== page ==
Canadian dollar keeps to tight range as investors await Poloz for rate guidance

TORONTO (Reuters) - The Canadian dollar edged higher against the greenback on Tuesday, sticking to a narrow trading range as investors awaited guidance on the Bank of Canada interest rate outlook and weighed prospects of the United States delaying additional tariffs on China.

A Canadian dollar coin, commonly known as the "Loonie", is pictured in this illustration picture taken in Toronto January 23, 2015. REUTERS/Mark Blinch

Bank of Canada Governor Stephen Poloz, who will step down when his seven-year mandate expires in June, is due to speak on Thursday on “seeing the big picture.”

Poloz’s speech “will underscore the fact that they are on hold, certainly for now,” said Shaun Osborne, chief currency strategist at Scotiabank. “The hurdle for a rate cut here is quite high.”

Last week, the central bank left its benchmark interest rate unchanged at 1.75% as it pointed to early signs the global economy was stabilizing and sources of resilience in the Canadian economy.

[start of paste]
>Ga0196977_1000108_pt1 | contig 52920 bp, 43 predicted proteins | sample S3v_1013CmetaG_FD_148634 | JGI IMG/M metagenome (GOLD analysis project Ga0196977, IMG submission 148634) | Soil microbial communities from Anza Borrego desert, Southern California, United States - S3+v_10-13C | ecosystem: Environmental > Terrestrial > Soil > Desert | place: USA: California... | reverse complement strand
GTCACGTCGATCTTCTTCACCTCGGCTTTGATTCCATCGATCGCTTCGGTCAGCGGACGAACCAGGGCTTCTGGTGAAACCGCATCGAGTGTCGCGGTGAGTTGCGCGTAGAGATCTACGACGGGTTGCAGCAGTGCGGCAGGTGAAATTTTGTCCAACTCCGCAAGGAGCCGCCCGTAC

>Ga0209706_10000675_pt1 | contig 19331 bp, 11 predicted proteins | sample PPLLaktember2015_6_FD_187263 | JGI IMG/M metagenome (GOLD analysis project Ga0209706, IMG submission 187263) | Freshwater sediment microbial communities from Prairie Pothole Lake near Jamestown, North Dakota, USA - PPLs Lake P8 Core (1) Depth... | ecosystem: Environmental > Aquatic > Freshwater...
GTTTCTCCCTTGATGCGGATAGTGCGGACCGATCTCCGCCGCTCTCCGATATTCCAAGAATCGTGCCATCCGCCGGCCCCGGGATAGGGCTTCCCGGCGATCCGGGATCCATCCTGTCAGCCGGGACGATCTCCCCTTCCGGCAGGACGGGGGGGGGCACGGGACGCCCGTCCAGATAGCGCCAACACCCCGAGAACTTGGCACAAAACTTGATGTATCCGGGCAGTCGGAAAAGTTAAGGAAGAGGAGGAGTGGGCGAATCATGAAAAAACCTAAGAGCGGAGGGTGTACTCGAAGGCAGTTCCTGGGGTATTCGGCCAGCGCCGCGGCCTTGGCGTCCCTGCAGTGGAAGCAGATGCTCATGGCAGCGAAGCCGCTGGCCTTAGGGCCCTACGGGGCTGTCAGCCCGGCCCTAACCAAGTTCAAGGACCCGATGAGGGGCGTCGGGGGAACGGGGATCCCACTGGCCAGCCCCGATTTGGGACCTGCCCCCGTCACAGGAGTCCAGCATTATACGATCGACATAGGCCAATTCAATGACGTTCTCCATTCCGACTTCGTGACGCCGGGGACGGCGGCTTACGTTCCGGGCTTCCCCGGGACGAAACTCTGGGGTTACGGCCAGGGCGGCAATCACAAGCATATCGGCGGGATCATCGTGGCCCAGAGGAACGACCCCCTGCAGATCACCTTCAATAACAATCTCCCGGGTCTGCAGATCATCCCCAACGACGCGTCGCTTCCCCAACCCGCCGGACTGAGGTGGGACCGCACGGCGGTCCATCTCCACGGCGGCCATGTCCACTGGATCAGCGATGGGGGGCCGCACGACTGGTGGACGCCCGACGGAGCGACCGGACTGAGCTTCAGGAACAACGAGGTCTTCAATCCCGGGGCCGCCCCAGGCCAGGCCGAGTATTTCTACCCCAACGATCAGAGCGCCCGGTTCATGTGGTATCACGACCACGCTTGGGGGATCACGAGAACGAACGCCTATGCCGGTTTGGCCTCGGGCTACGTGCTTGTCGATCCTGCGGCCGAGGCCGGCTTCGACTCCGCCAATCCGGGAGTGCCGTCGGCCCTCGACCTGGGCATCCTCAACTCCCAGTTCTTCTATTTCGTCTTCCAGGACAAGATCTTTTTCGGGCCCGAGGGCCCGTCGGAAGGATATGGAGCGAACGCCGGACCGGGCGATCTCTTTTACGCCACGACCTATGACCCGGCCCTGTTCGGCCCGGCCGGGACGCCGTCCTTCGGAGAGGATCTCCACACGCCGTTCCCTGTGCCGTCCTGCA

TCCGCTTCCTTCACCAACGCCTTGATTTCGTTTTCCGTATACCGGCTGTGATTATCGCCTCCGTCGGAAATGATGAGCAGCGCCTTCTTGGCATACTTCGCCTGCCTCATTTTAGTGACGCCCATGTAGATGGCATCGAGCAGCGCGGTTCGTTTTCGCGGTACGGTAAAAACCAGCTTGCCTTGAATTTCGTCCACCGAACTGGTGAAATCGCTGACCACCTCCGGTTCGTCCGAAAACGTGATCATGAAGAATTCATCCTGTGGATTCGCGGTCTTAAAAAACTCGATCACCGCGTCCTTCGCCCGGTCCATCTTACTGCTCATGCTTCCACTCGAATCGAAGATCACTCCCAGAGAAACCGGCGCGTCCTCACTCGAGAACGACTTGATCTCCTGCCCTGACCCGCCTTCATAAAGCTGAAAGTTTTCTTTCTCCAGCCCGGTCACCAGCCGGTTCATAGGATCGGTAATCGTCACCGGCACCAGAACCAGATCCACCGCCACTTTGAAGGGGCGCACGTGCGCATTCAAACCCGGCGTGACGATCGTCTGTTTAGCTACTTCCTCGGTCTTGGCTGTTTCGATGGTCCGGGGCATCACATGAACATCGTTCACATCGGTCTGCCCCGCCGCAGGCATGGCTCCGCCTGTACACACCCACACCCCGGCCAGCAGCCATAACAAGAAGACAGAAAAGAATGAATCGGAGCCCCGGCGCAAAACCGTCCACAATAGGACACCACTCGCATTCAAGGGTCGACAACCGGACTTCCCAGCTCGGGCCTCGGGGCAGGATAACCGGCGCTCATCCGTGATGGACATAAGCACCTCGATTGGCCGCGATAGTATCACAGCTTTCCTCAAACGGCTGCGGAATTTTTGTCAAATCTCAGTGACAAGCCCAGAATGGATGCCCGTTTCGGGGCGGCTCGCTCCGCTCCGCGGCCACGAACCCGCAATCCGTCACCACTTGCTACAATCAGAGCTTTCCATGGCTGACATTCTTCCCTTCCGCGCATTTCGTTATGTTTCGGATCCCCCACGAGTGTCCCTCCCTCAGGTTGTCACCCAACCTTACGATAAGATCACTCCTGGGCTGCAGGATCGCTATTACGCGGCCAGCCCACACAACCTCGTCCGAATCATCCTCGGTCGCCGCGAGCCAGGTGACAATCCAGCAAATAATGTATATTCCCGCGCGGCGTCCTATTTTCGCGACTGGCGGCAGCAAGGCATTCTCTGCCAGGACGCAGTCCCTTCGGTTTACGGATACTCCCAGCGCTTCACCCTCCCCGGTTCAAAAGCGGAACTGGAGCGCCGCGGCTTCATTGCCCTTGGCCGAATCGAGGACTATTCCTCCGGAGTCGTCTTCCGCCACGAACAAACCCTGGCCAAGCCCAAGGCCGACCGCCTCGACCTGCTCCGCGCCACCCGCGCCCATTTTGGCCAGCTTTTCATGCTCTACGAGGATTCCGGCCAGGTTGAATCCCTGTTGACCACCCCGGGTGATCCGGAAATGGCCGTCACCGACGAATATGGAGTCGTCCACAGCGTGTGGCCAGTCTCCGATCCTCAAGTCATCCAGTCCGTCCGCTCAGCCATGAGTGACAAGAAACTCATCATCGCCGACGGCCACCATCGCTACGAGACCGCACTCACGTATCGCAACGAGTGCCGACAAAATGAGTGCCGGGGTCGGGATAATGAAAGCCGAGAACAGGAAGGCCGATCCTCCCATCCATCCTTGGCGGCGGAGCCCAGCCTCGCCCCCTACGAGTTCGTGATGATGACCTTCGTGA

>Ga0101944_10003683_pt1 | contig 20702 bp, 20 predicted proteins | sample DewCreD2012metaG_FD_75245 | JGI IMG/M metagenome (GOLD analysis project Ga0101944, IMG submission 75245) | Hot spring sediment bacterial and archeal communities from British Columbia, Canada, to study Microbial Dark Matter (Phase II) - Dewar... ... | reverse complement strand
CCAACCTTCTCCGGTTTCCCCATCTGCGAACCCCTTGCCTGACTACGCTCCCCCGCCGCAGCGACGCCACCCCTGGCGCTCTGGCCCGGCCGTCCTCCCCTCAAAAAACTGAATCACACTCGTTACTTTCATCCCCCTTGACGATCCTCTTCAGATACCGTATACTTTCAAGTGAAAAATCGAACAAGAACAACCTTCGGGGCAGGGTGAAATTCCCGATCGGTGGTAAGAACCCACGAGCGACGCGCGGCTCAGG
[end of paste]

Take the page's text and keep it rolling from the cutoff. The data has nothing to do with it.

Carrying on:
Chances of a cut at the bank's next rate decision in January have declined to less than 15% from about 25% earlier this month. BOCWATCH

Wall Street’s main stock indexes were little changed, hovering near record highs, as investors awaited concrete news on whether U.S. tariffs on Chinese imports would take effect on Sunday, a potential turning point in the two countries’ trade dispute that has convulsed markets.

Canada is a major exporter of commodities, including oil, so its economy could benefit from reduced trade uncertainty. U.S. crude oil futures CLc1 settled 0.4% higher at $59.24 a barrel.

At 3:29 p.m. (2029 GMT), the Canadian dollar CAD=D4 was trading 0.1% higher at 1.3226 to the greenback, or 75.61 U.S. cents.

The currency traded between 1.3225 to 1.3249, holding in a narrow range despite news that top officials from Canada, Mexico and the United States signed a fresh overhaul of their quarter-century-old regional trade pact.

Most investors and the Bank of Canada have probably already taken the U.S.-Mexico Canada Agreement (USMCA) into account, Osborne said.

Canadian government bond prices were lower across a steeper yield curve, with the two-year CA2YT=RR down 0.5 Canadian cent to yield 1.669% and the 10-year CA10YT=RR falling 15 Canadian cents to yield 1.601%.

Reporting by Fergal Smith; Editing by Steve Orlofsky and Peter Cooney